This is part two of three of my recap of Jerry Richard’s seminar at Strictly Sail this year. The first installment last week was about General Thoughts on What to Wear Sailing and why and this week we’ll cover Wicking Fabric Technology.
Once more a little about Jerry:
“Jerry Richards has tested all types of clothing while competing in the Americas Cup and two Olympic Games, He is a J24 World Champion and winner of ocean races including the Fastnet.”
There is nothing worse than being out on a sailboat and freezing to death. I’ve done it. In my first year of sailing lessons here on Lake Michigan, I went on a lake crossing with my sailing school in late June. It had been a very warm summer and so I had expected a marvelous sail across the lake.
We left around 7PM from Chicago on a beautiful, but fairly wind-free night. I was on watch and while I had a jacket on, I had to grab my tiny fleece throw (think picnic size) I brought with me to wrap myself up. I was absolutely miserably cold and begging for the morning to come.
I’ve never made that mistake again. Lesson learned. I now bring my thermal underwear along with multiple layers of clothing so I never have to feel that miserable again.
One thing I don’t own that I now know I need to invest in, is a moisture-wicking base layer. I hate wearing layers with a passion. I feel completely claustrophobic with that much clothing on plus I can’t move freely.
With the advancement in fabric technology, I now know that while I may have multiple layers on, those layers are far lighter and afford much more mobility than the layers I usually don for sailing.
The biggest take away I got from Jerry’s seminar was how important that base layer is to having a great day out on the water. Granted the seminar was way more scientific than I anticipated, but I am now so much better informed that I know I can properly choose appropriate clothing for all my future sailing.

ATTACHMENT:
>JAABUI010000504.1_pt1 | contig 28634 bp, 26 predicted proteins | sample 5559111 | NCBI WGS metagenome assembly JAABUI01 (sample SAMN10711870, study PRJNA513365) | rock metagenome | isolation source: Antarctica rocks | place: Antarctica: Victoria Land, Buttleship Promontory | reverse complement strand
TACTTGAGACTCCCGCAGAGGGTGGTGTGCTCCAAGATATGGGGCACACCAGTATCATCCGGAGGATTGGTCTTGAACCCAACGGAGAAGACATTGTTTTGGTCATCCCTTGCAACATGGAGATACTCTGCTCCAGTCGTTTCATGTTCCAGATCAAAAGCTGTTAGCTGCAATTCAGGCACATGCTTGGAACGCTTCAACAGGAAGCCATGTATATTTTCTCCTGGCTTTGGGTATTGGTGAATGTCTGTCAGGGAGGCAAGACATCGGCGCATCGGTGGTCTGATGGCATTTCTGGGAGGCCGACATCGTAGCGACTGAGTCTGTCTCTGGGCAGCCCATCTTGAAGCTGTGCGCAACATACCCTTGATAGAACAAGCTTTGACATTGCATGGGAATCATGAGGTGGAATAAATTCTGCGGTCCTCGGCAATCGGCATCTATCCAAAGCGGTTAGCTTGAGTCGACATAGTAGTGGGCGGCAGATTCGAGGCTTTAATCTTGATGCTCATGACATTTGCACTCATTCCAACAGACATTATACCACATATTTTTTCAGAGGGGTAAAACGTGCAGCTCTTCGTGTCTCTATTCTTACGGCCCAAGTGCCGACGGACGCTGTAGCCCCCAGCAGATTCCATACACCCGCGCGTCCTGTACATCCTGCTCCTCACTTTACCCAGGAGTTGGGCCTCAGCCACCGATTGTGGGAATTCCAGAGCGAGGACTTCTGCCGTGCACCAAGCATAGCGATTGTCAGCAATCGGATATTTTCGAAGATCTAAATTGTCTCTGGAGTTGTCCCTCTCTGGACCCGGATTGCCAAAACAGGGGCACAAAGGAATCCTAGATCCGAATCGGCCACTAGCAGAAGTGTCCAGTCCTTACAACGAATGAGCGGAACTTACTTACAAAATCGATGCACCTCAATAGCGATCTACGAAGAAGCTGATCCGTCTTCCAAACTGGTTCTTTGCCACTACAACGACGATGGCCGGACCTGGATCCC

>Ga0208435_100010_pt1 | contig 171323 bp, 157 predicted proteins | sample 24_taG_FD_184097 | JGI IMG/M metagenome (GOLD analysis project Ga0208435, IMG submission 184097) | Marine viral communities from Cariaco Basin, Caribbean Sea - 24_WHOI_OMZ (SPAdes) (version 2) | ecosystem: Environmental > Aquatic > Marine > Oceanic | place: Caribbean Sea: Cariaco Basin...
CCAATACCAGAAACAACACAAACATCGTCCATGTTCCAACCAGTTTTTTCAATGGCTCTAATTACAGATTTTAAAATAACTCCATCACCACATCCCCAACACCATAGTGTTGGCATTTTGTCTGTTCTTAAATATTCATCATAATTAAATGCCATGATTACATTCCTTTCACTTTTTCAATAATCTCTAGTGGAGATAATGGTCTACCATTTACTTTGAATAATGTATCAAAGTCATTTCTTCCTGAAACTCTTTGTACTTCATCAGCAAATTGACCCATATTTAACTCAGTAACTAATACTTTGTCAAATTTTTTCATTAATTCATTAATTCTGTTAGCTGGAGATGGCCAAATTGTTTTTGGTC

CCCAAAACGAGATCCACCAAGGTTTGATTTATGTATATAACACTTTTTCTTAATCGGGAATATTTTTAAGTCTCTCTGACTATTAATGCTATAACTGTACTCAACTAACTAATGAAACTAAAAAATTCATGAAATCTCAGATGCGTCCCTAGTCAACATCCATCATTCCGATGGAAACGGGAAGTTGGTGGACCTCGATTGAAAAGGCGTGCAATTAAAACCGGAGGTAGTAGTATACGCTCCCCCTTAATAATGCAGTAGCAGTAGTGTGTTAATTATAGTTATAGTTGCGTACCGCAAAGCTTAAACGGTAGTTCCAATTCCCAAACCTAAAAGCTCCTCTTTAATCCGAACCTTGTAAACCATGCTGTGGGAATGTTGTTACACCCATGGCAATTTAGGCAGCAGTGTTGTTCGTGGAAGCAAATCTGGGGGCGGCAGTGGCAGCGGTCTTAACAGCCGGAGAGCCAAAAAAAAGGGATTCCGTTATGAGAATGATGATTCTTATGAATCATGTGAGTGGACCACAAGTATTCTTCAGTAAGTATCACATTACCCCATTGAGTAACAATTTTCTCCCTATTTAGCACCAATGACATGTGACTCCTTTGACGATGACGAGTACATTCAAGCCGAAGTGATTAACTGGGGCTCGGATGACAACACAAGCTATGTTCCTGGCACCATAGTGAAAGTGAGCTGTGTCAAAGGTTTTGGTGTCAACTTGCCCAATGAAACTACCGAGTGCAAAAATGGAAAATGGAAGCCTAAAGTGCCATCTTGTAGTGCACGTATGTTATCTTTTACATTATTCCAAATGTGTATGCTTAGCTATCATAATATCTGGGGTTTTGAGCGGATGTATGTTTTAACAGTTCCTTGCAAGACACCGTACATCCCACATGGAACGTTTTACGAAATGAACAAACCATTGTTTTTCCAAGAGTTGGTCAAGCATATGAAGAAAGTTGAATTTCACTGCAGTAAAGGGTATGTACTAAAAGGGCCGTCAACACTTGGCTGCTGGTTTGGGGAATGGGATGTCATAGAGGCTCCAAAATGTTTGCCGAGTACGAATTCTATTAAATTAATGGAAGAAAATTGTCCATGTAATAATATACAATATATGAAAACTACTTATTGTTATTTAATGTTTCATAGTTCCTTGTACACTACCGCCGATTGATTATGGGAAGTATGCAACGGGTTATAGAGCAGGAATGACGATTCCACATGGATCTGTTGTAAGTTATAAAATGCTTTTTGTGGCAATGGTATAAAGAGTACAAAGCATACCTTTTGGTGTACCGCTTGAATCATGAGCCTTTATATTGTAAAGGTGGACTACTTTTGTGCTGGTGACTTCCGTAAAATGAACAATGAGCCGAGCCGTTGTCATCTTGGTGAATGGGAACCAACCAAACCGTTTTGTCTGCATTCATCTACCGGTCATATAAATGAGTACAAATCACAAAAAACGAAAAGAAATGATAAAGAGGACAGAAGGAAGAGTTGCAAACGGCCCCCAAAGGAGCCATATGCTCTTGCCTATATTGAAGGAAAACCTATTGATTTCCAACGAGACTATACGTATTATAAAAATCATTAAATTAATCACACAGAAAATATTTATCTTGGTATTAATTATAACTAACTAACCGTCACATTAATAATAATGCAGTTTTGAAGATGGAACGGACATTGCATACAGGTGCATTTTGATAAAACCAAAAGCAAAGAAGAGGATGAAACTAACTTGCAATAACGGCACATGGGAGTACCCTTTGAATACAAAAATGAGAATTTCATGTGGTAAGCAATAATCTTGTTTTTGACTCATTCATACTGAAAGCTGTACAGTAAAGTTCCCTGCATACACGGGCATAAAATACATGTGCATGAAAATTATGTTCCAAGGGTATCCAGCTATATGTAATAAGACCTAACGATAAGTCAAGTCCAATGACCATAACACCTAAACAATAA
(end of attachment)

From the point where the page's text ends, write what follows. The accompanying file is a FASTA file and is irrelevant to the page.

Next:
Today I am going to share what I learned not only from Jerry about fabric technology, but also from some of my own research on the topic.
The fabrics from which technical clothing is made, can make a difference in your comfort and sustained energy. The new fabrics today are also lighter; an important feature if you are a racer. Plus good manufacturers have tested the fabrics in the field, so they know they function as intended.
So what should we be looking for in fabrics? Preferably laminated fabrics rather than coated (although laminated fabrics might include a coated layer as one of the layers).
Laminated fabrics are more expensive than coated but they are worth it. Laminated fabric features compared to coated fabric include:
- Better breathability,
- Softer feel,
- Less stiffness,
You know that crispy sound we all have in our foulies when running around the boat? Well that’s because of the coating on the fabric.
Another fabric feature we should look for is breathability. Jerry defined breathbility as moisture vapor transfer. So basically moving moisture away from your body through the fabric to the exterior.
You lose body heat 20 times faster when your skin is moist, so moving that moisture away from your body and out into the atmosphere is key to staying warm on cold sails and cool on hot sails.
Cotton is not a fabric that will keep you warm at all. Cotton absorbs moisture and does not move it away from your skin. So avoid anything that is 100% cotton for sailing even on a warm day.
There are two types of breathability fabrics, coated and laminated.